Use of Glycosyltransferase-Programmed Stereosubstitution (GPS) to Improve Targeted Cell Therapies in Traumatic Brain Injury
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CitationOzambela, Manuel. 2016. Use of Glycosyltransferase-Programmed Stereosubstitution (GPS) to Improve Targeted Cell Therapies in Traumatic Brain Injury. Doctoral dissertation, Harvard Medical School.
AbstractPurpose: Traumatic Brain Injury (TBI) is the leading cause of injury-related death and disability in the US. Given the complex pathophysiological mechanisms that ensue following a TBI, solutions that involve mesenchymal stem cell-based therapies are particularly appealing. To date, successful implementation of stem cell therapies has been largely hindered by the inability to efficiently deliver therapeutic doses of cells to the CNS via a vascular route. The goal of this study was to assess whether modification of cell surface glycoproteins using Glycosyltransferase-Programmed Stereosubstitution (GPS), could improve cell delivery and cell integration at sites of brain injury.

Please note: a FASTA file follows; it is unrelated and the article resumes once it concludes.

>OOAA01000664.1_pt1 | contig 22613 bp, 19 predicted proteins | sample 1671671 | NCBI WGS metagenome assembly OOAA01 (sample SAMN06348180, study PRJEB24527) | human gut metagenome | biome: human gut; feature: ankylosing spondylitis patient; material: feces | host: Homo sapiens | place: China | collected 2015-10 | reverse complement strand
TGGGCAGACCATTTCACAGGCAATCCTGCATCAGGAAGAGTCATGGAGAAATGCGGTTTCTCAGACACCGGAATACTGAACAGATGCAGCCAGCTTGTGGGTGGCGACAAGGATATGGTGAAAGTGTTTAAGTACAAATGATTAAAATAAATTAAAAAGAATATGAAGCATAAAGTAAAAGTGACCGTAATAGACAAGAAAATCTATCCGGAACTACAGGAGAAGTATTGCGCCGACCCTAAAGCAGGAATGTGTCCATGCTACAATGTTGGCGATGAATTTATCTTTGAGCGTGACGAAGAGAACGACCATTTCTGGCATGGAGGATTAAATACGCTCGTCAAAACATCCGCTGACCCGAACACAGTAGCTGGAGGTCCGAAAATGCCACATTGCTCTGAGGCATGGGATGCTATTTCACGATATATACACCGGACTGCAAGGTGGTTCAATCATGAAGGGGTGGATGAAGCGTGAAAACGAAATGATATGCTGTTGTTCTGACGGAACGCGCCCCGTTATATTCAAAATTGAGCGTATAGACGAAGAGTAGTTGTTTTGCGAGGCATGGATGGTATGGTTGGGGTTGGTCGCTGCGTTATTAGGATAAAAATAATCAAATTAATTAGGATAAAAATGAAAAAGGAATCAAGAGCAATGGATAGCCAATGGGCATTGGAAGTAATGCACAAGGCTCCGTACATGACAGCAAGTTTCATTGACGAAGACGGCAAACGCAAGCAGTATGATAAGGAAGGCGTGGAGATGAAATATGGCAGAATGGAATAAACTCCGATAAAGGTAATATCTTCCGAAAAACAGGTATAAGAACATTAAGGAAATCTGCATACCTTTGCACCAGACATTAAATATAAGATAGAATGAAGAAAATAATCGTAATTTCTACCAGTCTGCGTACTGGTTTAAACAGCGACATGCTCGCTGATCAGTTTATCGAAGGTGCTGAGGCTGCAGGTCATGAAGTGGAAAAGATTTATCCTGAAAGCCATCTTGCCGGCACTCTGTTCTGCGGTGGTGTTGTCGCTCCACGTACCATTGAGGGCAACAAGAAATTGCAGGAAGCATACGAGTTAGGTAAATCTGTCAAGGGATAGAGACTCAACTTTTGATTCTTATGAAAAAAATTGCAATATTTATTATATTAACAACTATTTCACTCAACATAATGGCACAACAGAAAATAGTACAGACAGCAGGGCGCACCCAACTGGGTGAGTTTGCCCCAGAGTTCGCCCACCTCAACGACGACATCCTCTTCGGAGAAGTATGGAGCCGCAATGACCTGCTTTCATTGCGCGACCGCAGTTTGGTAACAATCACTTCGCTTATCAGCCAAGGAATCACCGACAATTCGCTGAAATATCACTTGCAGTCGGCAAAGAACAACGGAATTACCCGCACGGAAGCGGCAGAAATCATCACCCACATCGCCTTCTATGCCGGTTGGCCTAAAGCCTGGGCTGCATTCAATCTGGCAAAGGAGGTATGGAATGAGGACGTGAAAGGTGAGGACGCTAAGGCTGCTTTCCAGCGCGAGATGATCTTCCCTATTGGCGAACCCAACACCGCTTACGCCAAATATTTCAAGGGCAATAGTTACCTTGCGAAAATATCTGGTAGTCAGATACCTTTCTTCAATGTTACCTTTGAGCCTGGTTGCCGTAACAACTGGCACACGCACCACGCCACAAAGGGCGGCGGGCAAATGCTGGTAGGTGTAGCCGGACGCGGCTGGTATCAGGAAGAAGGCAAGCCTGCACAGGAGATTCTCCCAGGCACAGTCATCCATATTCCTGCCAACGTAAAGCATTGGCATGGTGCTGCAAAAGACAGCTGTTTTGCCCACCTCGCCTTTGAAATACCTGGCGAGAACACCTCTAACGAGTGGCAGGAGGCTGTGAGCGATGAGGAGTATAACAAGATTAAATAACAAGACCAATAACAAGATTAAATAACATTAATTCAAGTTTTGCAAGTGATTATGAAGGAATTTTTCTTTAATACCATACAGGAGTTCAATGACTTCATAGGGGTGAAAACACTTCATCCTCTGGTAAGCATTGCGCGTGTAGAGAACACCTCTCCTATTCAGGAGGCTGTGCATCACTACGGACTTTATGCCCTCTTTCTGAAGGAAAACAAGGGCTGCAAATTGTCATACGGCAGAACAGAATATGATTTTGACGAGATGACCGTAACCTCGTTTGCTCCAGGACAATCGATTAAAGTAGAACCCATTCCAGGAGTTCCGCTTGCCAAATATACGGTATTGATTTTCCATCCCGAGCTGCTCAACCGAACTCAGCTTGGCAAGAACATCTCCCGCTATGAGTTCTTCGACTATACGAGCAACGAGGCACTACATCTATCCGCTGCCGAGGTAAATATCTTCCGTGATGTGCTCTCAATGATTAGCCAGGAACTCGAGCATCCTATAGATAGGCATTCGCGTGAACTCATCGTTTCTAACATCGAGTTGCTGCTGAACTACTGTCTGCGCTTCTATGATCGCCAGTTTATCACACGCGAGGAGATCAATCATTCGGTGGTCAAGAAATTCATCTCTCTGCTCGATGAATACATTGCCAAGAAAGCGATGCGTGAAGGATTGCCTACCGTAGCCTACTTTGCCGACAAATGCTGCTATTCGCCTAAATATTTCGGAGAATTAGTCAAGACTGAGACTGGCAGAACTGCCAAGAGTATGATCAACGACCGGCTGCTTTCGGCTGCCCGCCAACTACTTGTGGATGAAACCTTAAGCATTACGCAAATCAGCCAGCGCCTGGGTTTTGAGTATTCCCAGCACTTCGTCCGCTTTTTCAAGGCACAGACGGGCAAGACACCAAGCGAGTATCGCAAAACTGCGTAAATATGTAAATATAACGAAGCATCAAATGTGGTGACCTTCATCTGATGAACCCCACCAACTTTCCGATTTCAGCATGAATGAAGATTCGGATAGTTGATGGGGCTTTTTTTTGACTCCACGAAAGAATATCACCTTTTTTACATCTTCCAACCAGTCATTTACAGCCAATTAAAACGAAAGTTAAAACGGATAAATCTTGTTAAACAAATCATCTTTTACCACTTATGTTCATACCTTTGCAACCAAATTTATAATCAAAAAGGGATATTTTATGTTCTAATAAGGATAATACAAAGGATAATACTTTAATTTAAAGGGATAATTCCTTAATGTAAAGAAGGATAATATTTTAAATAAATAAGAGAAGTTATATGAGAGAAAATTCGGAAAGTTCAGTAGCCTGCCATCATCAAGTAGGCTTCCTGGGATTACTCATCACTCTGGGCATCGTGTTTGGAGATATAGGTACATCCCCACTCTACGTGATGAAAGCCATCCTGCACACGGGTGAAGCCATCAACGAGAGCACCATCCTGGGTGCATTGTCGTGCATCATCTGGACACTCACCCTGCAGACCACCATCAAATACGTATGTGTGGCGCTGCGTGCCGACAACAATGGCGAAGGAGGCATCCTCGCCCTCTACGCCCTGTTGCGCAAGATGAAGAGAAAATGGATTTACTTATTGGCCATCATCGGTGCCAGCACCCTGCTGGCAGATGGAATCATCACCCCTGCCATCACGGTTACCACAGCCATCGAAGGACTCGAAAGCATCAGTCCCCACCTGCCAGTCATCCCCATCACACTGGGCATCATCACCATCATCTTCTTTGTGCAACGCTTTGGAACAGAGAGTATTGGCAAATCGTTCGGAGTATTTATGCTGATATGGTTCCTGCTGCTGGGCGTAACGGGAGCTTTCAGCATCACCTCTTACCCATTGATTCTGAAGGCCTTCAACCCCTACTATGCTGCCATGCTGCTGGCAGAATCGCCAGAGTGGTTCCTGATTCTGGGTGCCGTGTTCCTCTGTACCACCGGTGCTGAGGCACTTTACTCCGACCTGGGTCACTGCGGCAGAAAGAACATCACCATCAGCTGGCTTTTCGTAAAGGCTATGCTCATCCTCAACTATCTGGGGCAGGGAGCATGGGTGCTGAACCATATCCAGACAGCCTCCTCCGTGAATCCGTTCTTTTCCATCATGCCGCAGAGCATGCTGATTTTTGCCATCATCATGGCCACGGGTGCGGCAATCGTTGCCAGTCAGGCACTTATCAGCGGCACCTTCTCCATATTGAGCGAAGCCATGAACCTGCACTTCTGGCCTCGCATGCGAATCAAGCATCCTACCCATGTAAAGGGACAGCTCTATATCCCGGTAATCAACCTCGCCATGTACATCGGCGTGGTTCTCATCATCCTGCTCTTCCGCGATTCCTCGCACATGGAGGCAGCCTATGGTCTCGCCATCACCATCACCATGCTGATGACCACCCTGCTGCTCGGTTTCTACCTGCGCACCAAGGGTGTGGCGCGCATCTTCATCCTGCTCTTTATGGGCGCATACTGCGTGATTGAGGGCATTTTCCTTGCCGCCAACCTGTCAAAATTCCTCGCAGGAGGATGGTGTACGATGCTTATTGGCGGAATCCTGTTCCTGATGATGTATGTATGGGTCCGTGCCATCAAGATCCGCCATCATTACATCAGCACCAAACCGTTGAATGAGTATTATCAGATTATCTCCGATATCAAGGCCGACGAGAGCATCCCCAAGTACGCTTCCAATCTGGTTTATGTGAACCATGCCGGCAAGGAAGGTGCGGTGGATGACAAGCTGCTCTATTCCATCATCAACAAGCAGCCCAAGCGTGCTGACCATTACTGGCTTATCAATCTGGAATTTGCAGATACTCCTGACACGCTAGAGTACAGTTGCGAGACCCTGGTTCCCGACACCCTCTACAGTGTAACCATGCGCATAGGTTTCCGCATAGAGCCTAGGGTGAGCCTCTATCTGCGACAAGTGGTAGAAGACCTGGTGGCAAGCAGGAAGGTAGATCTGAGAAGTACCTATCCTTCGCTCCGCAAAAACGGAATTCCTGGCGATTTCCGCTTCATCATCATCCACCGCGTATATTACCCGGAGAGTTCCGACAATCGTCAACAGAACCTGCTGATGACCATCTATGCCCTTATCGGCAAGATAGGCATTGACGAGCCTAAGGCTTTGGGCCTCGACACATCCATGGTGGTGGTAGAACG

Methods: We surgically induced controlled brain injuries in rats, and at either 6 hours or 5 days following the injury, administered a tail vein injection with 200,000 GPS-modified or unmodified stem cells. All rats were sacrificed 24 hours following injection and brain tissue was fixed, sectioned and later inspected by fluorescent microscopy for quantitative analysis. Quantitative western blots of brain tissue following controlled injury were conducted at each of the above time point to assess E-selectin expression.
Results: E-selectin expression was significantly higher in the rat brain 5 days post injury compared to 6 hours post injury. An increased number of cells were observed at the site of injury at 5 days compared to 6 hours post TBI (p=0.004). GPS modification did not seem to statistically increase cell homing to the site of injury. However, there was a trend, with a 20 % increase in the average number of modified cells reaching the injury site.
Conclusion: These findings serve as persuasive logic to further pursue the use of cell surface ligand modification to enhance delivery of stem cells to the CNS.
Citable link to this pagehttp://nrs.harvard.edu/urn-3:HUL.InstRepos:40620269